I think in words. For example, until recently I thought a patty melt contained corned beef, so I never wanted to try one. Why did I think this?
Patty melt makes me think of St. Patrick’s Day
St. Patty’s Day = corned beef and cabbage (gross)
Therefore, a patty melt must be made with corned beef
My naïve innocence is precious, isn’t it?
Let’s travel back in time to late summer 1995. On August 31,
the day before my 30th birthday, my assistant sent this email to the
entire administrative staff at the financial services company I worked at in
downtown Dallas, intending to invite them to my surprise birthday celebration:
“We are mourning the loss of Diane’s first 30 years of life. Please join us in her office tomorrow at 2 p.m. to celebrate with cake.”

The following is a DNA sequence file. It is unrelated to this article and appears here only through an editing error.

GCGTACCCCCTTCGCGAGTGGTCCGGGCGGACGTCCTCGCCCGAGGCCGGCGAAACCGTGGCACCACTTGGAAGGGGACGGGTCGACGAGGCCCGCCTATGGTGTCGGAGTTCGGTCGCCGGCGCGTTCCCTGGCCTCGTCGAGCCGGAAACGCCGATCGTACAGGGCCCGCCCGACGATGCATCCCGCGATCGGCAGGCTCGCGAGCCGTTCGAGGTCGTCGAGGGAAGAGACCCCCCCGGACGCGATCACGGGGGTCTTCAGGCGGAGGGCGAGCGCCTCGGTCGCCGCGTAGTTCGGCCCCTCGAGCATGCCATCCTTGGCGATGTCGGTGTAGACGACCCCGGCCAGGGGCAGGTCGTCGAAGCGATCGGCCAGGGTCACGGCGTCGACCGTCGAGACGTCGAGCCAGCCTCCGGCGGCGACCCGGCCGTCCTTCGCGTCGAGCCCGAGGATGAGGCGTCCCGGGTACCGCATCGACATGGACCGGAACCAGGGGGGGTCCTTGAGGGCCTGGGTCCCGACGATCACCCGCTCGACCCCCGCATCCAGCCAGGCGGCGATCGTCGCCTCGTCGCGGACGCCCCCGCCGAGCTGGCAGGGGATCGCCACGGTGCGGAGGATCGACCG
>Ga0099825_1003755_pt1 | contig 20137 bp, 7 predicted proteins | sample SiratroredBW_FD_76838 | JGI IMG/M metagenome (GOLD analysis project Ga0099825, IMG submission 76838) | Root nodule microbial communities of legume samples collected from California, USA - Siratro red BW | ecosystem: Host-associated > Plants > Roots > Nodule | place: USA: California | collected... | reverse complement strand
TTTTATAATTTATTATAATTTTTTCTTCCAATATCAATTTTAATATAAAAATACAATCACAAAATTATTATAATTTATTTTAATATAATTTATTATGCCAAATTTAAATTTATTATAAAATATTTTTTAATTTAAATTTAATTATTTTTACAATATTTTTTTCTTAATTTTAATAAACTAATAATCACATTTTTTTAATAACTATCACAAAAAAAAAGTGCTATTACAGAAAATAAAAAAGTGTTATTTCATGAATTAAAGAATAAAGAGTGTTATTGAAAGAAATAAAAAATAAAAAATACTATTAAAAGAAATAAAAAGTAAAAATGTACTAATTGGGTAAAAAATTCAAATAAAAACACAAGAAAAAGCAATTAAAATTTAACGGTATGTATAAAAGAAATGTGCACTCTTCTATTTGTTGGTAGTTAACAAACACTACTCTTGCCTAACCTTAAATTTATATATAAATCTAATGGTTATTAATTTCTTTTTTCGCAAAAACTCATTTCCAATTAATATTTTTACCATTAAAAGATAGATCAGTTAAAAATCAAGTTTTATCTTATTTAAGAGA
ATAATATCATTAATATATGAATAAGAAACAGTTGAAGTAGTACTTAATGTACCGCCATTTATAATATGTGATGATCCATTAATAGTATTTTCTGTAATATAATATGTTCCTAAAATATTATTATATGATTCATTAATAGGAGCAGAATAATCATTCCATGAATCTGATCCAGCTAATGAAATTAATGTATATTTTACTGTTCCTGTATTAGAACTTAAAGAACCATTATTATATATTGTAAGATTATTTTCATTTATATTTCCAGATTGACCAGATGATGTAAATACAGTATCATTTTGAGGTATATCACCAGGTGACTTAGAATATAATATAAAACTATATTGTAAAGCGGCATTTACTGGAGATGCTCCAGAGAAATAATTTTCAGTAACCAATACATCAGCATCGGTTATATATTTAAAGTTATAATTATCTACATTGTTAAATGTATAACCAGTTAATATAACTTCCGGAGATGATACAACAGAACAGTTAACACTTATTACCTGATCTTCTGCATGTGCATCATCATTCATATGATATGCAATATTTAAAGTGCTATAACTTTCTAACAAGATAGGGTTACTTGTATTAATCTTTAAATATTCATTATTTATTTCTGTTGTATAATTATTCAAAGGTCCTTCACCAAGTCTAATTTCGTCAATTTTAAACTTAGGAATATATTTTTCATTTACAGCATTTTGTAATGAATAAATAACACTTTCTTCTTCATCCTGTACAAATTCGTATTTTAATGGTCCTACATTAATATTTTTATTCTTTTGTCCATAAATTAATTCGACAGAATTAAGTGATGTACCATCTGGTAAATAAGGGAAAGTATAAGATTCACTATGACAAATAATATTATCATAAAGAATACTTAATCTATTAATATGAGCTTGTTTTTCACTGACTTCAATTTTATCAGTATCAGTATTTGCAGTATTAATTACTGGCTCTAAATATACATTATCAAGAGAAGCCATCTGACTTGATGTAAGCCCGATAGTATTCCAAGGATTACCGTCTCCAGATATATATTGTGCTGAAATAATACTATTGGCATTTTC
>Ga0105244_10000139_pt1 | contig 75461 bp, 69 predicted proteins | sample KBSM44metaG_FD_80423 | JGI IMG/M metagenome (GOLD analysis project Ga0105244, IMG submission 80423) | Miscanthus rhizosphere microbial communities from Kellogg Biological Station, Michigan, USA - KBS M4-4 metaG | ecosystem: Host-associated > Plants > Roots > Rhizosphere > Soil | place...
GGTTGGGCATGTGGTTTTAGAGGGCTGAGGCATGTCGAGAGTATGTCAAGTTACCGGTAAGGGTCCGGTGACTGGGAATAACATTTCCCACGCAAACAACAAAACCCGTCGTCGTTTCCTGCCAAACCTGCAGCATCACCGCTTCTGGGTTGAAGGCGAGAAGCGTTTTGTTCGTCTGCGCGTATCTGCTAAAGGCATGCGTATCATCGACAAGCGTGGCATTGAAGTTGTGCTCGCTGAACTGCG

Within minutes, I received three phone calls and ten emails asking if I was still alive.
Words matter. In this case, they were well-intentioned words, but they created a public relations tornado. Thankfully, in 1995 we were limited to intracompany email, so the damage was quickly contained. Back then, no one above my pay grade was interested in figuring out the new way of communicating that was taking the world by storm, so I typically received only about three emails a day from other staff members.
Well, except for that day, anyway.
A week before Christmas I had lunch with a good friend who told me her word for 2024 is “grateful.” Merriam-Webster’s 2023 word of the year was “authentic,” and last year’s word was “gaslighting.” What’s your word for the new year? Mine is “clarity.”
Wishing you good health, much happiness, and wise word choices . . .
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